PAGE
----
Those words from a Merle Travis classic about one of his guitar mentors, Mose Rager, describes succinctly Cort Armstrong’s lifelong relationship with the guitar. Travis’ heavy thumb-driven finger-style guitar sound plays no small part in Armstrong’s sound, but Armstrong weaves a groove all his own, reflecting many other influences, but which is uniquely his. The dynamic between Armstrong’s voice and his guitar underlie this groove, which draws from the honky tonk sound of George Jones, the country blues of Blind Boy Fuller, the mountain bluegrass of Ralph Stanley, and imagination of Jerry Garcia.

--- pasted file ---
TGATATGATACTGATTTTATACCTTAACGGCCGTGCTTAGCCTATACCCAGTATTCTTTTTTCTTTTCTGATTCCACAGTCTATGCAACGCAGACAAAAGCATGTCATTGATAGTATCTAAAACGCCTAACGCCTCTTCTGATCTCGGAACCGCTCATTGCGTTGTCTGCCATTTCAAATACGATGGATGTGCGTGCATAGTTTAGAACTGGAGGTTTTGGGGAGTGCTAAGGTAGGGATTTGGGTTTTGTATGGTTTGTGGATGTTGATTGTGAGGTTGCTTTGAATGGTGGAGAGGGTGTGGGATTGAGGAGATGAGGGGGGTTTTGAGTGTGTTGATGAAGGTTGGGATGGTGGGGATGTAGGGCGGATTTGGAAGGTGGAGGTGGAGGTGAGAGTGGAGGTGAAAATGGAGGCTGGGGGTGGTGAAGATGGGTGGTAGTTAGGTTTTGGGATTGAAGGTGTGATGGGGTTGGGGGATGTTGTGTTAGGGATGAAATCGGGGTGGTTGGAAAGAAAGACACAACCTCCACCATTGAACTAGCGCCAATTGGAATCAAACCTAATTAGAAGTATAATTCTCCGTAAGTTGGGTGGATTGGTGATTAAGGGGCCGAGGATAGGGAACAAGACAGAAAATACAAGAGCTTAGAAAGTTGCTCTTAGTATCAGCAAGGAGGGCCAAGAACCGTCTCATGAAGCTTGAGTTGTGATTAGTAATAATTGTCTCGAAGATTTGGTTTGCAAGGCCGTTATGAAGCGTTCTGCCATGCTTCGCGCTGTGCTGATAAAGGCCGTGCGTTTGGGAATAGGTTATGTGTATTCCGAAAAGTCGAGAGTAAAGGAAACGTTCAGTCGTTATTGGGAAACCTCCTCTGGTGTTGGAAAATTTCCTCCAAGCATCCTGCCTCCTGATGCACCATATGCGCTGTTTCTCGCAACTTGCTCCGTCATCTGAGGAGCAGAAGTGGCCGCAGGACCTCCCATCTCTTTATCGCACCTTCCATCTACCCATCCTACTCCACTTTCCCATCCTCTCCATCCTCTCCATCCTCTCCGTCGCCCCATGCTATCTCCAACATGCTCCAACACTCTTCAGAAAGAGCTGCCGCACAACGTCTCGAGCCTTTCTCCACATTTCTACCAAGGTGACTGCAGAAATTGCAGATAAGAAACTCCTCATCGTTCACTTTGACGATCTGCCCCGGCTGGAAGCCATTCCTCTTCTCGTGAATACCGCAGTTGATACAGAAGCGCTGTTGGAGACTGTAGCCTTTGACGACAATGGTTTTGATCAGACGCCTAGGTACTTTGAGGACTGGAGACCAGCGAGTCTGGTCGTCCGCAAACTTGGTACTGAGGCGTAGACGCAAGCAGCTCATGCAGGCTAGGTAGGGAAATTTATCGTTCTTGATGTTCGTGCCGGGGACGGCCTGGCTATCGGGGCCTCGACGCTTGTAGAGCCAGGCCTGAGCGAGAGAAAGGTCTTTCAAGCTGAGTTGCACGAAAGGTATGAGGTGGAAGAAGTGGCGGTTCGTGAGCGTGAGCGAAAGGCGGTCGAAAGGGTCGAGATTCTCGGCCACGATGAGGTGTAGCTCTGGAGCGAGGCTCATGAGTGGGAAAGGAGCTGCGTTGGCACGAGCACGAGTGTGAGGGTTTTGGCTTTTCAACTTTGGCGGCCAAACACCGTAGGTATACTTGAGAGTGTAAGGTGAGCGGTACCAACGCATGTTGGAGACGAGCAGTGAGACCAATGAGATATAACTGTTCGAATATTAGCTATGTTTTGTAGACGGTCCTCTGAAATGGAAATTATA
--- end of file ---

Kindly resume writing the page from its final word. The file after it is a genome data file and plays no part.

As a man with no musical genre to call his own, Armstrong reaches far and wide for inspiration, carrying the torch of the songster tradition. In this tradition, picking and singing serve the songs, instead of the other way around. Instead of impressing audiences, the songster in Armstrong seeks to move them… laughing, crying and dancing are what it’s all about! You may pick for show, and sing for dough, but when you bring a song to life, you’re good to go!
Writing about Armstrong’s solo collection of original songs, Devon Leger of Hearth Music describes his music as “...that of a true ‘songster’. His music carries influences of country blues, fiddle tunes, square dances, honky-tonks; anything that shook the floors of old mountain grange halls and parties. Every song on his solo CD, Chicken Pickin’, was written by Cort, yet these songs sound as old as the hills that inspired them.”